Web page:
The economic crisis experienced by the international community in the 21st century provides us an opportunity to reflect on the market fundamentalism, which is driven by unlimited competition. Without an active market complementary policy in place, the labor market will become increasingly polarized and the number of the working poor will dramatically rise. Also, such absence would decrease the number of quality jobs, curtail rights to work, weaken social protection and challenge social dialogue.
Despite the close connection between labor and economic policies, today, labor policies are no longer regarded as a mere subordinate to economic policies. There are growing calls from the international community for a paradigm shift from “more work” to “better work” in order to achieve sustainable development.
Approaching its centennial year in 2019, the International Labour Organization (ILO) has been preparing and promoting policies for Decent Work for the past two decades in consideration of the “future of work.” The organization proposed quality and quantity boost of employment, guarantee of rights to work, social protection, and social dialogue as the strategic pillars of the Decent Work Agenda, and has been thus far cooperating with its tripartite constituents around the world to realize the agenda.
Now is the time for all labor policy related actors to exert great efforts to reap real results from these policies. Moreover, innovation and expansion of policy actors are required for policy transformation. In this regard, now city level tripartite constituents and civil society are on the rise as important policy actors in addition to traditional actors of labor policies such as the central government and businesses.
The policies and subsequent accomplishments made by the ILO thus far not only give inspiration but also provide policy instruments to cities striving to create decent jobs. The cases of cities covered in this Forum all illustrate this point. As the role of cities acting as a space to implement the ILO’s Decent Work strategies become increasingly more significant, the need for city governments to actively devise and implement labor policies to achieve Decent Work is growing as well.
In this Forum, we shared decent work creation experiences of cities at home and abroad, and discussed related vision and strategies. In-depth discussions took place on why job creation strategies at the city level are required, what its goals and directions are, and what specific policies there can be. Moving beyond as a space where labor policies are passively executed, the importance of cities as main agents to carry out labor policies were also witnessed during the Forum.
Leading efforts of the Seoul Metropolitan Government (SMG) to realize Decent Work under the banner of “Seoul, A Metropolitan City with Respect for Labor” is highly praised. And by taking into account the results of the “International Forum on Transforming Cities for Decent Work,” we aim to carve out a future path for the tripartite constituents and civil society of cities worldwide.
They are as follows:
1. We agree with the ILO’s strategy for creating Decent Work, and strive to practice them at the city level. Cities’ tripartite constituents will join forces with international organizations and the central government to devise a Decent Work strategy at the city level, and to that end strengthen the international cooperation among cities.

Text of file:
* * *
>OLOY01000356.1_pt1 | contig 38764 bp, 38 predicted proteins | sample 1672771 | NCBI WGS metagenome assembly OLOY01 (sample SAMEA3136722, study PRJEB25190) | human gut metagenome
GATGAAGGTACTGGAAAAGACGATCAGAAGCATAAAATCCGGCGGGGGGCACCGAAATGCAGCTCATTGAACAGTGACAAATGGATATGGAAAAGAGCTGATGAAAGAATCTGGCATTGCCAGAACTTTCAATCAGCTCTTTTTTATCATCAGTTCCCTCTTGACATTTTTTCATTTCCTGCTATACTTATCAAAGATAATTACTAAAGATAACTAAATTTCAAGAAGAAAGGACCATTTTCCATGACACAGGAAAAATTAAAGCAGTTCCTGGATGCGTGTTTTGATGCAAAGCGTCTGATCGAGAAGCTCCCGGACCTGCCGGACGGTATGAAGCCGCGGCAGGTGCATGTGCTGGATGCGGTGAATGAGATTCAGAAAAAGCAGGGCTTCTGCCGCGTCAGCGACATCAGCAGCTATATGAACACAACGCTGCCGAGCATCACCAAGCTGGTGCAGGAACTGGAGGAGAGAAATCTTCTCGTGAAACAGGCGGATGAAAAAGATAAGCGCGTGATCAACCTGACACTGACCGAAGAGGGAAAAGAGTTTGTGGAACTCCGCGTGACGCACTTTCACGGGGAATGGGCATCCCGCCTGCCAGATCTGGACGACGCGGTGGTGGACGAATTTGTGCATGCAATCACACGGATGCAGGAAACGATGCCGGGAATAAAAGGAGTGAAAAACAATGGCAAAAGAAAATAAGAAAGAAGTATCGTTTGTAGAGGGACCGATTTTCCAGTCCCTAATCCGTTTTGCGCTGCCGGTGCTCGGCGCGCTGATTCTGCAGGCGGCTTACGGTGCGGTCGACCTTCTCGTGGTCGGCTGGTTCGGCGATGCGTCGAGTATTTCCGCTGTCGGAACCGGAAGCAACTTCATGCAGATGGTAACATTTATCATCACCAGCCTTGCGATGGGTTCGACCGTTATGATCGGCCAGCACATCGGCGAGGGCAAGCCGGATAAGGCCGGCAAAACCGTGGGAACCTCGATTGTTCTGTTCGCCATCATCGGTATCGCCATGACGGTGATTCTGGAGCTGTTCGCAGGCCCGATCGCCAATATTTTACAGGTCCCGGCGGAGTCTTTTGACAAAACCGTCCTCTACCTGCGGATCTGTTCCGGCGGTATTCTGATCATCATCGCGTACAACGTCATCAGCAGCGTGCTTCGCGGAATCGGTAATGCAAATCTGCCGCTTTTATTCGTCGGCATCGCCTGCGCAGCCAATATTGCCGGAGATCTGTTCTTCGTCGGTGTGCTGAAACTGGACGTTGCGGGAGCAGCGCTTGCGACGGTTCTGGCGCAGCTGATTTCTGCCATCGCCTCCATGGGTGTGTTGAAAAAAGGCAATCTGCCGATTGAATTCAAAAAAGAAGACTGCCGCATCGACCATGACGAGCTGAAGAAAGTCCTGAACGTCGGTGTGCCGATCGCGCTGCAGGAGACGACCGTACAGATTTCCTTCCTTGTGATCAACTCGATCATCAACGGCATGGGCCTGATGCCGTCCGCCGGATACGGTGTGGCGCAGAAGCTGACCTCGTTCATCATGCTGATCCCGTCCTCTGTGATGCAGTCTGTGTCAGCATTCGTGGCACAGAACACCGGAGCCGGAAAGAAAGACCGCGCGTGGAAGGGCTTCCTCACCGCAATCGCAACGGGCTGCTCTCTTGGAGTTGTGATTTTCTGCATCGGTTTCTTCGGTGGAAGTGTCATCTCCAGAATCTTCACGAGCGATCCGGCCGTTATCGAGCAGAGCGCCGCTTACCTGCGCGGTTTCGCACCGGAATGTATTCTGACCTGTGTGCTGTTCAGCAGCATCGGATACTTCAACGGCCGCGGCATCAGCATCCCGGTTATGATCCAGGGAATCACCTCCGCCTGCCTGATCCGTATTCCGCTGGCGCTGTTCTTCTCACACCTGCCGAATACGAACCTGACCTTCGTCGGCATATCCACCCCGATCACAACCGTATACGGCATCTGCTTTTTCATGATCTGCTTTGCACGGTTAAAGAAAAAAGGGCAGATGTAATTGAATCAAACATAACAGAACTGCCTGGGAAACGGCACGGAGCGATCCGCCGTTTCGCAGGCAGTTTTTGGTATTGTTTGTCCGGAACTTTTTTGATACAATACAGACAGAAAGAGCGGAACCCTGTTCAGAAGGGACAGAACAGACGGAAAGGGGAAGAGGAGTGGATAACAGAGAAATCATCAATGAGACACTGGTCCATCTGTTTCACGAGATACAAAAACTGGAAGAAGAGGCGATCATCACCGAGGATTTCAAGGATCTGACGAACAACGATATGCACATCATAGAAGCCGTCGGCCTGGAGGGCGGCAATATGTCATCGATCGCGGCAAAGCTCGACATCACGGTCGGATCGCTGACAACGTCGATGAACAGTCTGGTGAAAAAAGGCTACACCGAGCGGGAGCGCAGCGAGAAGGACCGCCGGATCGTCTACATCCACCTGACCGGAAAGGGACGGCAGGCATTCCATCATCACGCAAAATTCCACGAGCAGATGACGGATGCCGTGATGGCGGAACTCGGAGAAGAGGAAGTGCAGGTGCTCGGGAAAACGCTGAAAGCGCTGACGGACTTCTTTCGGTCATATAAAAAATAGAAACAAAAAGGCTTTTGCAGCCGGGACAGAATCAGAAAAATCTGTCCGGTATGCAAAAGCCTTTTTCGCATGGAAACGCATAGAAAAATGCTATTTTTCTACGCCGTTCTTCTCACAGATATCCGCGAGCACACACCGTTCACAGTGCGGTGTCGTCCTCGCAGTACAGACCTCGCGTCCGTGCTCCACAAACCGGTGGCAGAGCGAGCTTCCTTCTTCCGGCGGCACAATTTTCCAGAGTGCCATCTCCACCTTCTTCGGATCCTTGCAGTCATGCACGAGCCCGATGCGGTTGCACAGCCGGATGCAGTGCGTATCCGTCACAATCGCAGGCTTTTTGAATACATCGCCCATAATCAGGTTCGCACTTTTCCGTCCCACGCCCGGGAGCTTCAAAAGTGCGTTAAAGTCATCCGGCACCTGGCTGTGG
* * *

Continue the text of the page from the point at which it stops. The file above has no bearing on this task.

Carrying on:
2. We strive to create quality jobs at the city level. Ways to stabilize employment, including creation of decent jobs and the regularization of irregular workers, will be promoted. Also, easy access to jobs will be actively pursued, and efforts to provide sufficient education and training opportunities for workers today and tomorrow will be carried out.
3. We recognize the importance of ILO’s Fundamental Conventions, which include the basis of Decent Work, namely the freedom of association and the right to collective bargaining, and we endeavor to provide appropriate social protection at the city level. We also aim to ensure opportunities that guarantee adequate wages such as the living wage for low-income workers, and strive to build effective social safety nets for workers both within and outside the labor market.
4. Based on the cooperation of the central government, Decent Work policies at the city level should be collectively made by all actors such as the city government, trade unions, employers’ organizations, and civil society. In this regard, we shall strengthen social dialogue and cooperation with all stakeholders at the city level.
5. We pursue a “Decent Work City Network” to share and spread “Decent Work City” strategies. We will establish a collaborative body of Decent Work Cities to share policies of one another, and spread results thereof.
6. We shall actively address challenges arising from a full scale reformation of the future of work propelled by economic digitization. We shall also proactively respond to various changes in employment arrangements that will spread in the future, while at the same time strive to build a “City with Respect for Labor.”
7. As the collaborator of the Forum, the ILO deeply agrees with the discussions that took place and the conclusion reached at the Forum, and strives to research, develop and spread Decent Work policies at the city level. ILO respects the efforts carried out by Seoul and other cities around the world to achieve Decent Work, and shall pursue to come up with constructive means of cooperation.
8. As the host of the Forum and the proposer of the “Decent Work City Network,” SMG will exert great efforts to share and spread the topics discussed at the Forum and the content of the Seoul Declaration with the tripartite constituents and civil society of cities around the world.
International Forum on Transforming Cities for Decent Work
Adopted in Seoul on September 6th, 2017